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Dementia is an umbrella term that describes a set of symptoms affecting brain function. It's a chronic condition that gets more severe over time and is often characterized by:
- a decline in:
- physical changes, like:
- loss of coordination
- loss of bladder control
- weak and stiff muscles
- trouble standing, sitting or walking
- changes in mood and behaviour
There are many different types of dementia, each with its own cause. We don't yet fully understand these causes, but researchers suspect that some may be:
- abnormal proteins in the brain
- reduced blood supply to the brain
- nerve cells in the brain that stop working properly
There's currently no cure for dementia, but some treatments may help to ease symptoms for some people and can help improve quality of life. The condition is not contagious.
About 3% of all people living with dementia in Canada are younger than age 65. This is known as young onset dementia. Since dementia is less common before age 65, it often goes unnoticed or undiagnosed. Living with young onset dementia comes with unique challenges because the person may be more likely to be:
- raising a family
- working full-time
- caring for aging parents
- seemingly fit and healthy
- carrying financial responsibilities
Each person experiences dementia and its impacts on daily life differently. You may still be able to remain active and engaged in your work, home life and other responsibilities after getting a diagnosis.
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Dementia in Canada
In Canada between April 2017 and March 2018:
- almost 452,000 people over 65 were living with diagnosed dementia
- nearly 85,000 people older than 65 were newly diagnosed with dementia
These numbers only include people who have had a formal diagnosis from a health care provider. As such, the number of people living with dementia in Canada may be higher. Those diagnosed with young onset dementia are also not included in these statistics.
We expect the number of people living with dementia to continue to increase as Canada's population ages. However, data shows that the rate of newly diagnosed cases in people aged 65 and over has been decreasing over the past 10 years. Controlling for age, between April 2008 and March 2009 there were 1,576 new cases per 100,000 people in this age group. This decreased to 1,418 new cases per 100,000 between April 2017 and March 2018.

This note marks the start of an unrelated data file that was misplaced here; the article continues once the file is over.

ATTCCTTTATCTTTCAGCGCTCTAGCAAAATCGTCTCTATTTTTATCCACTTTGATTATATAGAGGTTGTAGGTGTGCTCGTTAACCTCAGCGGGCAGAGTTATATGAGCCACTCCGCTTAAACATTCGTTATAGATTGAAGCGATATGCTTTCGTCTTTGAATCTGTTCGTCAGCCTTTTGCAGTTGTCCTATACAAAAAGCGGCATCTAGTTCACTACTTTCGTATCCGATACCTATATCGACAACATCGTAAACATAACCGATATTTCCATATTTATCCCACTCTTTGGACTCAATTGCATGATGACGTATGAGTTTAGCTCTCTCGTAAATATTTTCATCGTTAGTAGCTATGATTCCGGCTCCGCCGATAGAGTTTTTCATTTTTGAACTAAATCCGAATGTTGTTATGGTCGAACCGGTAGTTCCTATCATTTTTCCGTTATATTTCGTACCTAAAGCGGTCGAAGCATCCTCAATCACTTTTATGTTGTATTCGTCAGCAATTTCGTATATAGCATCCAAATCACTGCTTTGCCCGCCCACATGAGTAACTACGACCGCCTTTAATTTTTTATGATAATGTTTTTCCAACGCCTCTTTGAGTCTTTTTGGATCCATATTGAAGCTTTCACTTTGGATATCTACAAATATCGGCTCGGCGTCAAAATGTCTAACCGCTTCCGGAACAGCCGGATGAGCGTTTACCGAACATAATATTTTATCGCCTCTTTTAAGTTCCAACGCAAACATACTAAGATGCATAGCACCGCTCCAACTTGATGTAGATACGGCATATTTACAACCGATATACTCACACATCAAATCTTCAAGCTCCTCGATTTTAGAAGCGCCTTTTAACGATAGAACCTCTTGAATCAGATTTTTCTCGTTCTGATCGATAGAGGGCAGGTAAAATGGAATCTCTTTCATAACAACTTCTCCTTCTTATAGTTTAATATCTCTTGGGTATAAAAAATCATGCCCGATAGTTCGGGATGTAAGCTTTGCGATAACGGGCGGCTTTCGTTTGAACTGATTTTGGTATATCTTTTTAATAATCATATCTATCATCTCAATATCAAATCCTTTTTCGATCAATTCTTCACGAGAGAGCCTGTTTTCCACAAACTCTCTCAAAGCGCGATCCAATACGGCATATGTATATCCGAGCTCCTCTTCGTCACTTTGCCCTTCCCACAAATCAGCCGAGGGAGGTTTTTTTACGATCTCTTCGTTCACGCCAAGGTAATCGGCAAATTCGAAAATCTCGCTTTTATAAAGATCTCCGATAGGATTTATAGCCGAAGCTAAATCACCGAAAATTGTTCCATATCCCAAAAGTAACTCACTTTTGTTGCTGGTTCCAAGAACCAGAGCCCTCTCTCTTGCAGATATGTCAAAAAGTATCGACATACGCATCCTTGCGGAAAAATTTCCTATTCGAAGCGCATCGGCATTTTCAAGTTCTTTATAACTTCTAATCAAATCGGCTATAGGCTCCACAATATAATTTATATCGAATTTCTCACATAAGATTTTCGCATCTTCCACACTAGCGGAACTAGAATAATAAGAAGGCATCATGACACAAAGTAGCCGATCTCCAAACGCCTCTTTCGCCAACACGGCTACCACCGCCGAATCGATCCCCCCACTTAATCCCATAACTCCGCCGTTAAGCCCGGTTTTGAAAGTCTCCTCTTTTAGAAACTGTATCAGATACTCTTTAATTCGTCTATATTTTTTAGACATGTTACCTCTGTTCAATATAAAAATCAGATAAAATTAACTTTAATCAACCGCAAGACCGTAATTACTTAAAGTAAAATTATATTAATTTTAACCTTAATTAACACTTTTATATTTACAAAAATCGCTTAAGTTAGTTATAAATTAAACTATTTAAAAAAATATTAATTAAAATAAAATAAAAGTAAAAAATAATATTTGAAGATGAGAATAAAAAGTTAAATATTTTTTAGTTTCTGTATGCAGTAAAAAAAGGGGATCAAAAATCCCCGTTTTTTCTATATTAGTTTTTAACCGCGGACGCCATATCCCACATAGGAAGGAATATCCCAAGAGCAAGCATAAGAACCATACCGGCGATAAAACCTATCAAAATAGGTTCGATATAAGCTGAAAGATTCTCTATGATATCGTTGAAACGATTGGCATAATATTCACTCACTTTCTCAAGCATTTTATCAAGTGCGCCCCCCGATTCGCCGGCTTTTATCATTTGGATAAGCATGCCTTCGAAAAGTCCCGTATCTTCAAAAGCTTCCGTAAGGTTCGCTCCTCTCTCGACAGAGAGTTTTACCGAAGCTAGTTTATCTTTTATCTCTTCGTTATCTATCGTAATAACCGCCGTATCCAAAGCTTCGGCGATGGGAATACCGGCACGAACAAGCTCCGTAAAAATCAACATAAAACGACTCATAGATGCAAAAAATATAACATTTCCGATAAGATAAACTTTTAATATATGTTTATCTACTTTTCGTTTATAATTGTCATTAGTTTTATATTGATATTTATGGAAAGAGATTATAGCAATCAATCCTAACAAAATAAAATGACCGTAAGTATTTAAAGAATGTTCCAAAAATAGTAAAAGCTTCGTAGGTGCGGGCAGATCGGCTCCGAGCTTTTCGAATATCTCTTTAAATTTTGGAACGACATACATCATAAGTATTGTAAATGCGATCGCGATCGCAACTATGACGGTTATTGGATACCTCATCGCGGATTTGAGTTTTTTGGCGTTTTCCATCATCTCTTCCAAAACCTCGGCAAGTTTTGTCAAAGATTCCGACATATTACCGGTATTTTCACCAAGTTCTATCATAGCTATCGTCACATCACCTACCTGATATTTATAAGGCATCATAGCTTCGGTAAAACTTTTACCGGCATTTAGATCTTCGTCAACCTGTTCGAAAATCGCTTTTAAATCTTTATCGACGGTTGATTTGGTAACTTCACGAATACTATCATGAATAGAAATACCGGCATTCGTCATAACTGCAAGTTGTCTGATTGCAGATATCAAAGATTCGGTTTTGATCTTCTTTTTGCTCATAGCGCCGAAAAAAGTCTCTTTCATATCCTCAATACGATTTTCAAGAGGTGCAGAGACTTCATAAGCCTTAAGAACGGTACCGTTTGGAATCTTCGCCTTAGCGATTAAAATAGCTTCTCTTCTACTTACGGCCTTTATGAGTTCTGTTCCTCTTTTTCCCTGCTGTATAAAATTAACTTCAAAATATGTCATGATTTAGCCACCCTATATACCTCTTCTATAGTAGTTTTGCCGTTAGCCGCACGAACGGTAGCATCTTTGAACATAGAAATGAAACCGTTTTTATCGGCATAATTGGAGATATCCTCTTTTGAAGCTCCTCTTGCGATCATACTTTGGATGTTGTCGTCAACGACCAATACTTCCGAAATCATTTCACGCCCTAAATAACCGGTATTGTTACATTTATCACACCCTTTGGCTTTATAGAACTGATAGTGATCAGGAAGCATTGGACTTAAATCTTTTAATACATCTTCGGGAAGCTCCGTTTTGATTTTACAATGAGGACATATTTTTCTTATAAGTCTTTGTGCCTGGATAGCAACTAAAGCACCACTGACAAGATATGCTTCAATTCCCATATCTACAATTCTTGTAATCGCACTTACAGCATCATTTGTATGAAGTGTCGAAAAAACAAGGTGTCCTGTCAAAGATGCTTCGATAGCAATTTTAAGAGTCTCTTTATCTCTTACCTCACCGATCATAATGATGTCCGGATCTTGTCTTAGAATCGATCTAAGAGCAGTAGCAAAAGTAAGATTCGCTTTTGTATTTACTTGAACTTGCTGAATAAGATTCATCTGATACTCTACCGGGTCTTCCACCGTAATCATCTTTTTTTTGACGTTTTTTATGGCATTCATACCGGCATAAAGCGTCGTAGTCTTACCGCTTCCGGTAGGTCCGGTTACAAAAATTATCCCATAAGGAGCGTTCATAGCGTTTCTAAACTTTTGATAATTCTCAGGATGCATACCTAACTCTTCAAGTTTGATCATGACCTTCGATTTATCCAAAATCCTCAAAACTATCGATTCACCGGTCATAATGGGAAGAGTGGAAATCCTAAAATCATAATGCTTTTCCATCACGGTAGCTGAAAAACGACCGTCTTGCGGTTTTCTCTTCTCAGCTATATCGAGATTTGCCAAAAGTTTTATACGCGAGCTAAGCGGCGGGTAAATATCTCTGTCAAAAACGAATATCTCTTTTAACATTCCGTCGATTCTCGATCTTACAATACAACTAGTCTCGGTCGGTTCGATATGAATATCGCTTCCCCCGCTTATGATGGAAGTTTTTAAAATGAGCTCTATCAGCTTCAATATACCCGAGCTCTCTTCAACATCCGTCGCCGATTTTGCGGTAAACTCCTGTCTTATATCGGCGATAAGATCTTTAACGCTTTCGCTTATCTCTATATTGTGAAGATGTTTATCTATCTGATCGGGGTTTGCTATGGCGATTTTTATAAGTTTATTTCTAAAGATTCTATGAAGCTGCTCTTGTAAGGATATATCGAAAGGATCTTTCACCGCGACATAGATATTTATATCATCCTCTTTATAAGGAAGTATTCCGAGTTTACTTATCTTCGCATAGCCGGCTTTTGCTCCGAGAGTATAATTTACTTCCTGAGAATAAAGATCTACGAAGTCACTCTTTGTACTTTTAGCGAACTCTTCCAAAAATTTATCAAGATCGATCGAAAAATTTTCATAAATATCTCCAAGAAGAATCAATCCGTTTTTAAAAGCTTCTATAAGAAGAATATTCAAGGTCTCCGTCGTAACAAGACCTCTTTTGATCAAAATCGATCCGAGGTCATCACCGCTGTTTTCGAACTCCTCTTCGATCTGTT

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Types of dementia
Many diseases, injuries and conditions can affect different parts of the brain in ways that may result in dementia. Some conditions like Huntington's disease, Creutzfeldt-Jakob disease and multiple sclerosis have been linked to dementia.
Starting with the most common, here are some types of dementia:
Alzheimer's disease is the most common form of dementia and may contribute to 60-70% of cases. Early signs of Alzheimer's disease include minor memory issues, such as forgetting new information and having difficulty completing familiar tasks.
Vascular dementia is associated with problems with blood flow to the brain, which damages brain cells. Causes for vascular dementia may include:
- brain aneurysm
- narrowed blood vessels
- other cerebrovascular conditions
Lewy body disease (dementia with Lewy bodies)
Lewy body disease is a neurodegenerative disease associated with abnormal proteins in the brain called Lewy bodies. These proteins are also observed in Alzheimer's and Parkinson's diseases, so some symptoms overlap. Lewy body disease can impact a person's ability to think and solve problems. It can also cause:
- lack of balance
- slow movements
- sleep disturbances
- visual hallucinations
Memory loss usually develops later with Lewy body disease than it would with Alzheimer's.
Mixed dementia is when someone lives with 2 or more types of dementia. The most common form of mixed dementia consists of Alzheimer's disease and vascular dementia.
After being diagnosed with dementia, you or your health care provider may overlook the possibility of mixed dementia. This is sometimes the case for the types of dementia that are associated with similar symptoms. If you have any questions or concerns about being diagnosed with mixed dementia, talk to your health care provider.
This type of dementia affects the frontal and temporal lobes of the brain. Damage to nerve cells in these areas can limit interactions with other parts of the brain. This type of dementia most often affects:
Korsakoff dementia (also called Korsakoff's syndrome)
Korsakoff dementia usually happens when someone's levels of vitamin B1 are severely low for a long time. This can cause:
- difficulty learning new information
- other common signs of dementia
Vitamin B1 deficiencies have many causes, including:
- problematic alcohol use
- poor nutrition
- dietary disorders
- some chemotherapy treatments
Find out about:
- Canadian Institute for Health Information: Dementia in Canada
- Indigenous Cognition & Aging Awareness Research Exchange: What is dementia? Indigenous perspectives and cultural understandings (PDF, 7.2 MB)
- iGeriCare: What is dementia? A lesson
- Alzheimer's Society of Canada: Rare types of dementia
- Forward with dementia: Understand types of dementia
- Forward with dementia: Progression of dementia
- World Health Organization: Dementia fact sheet
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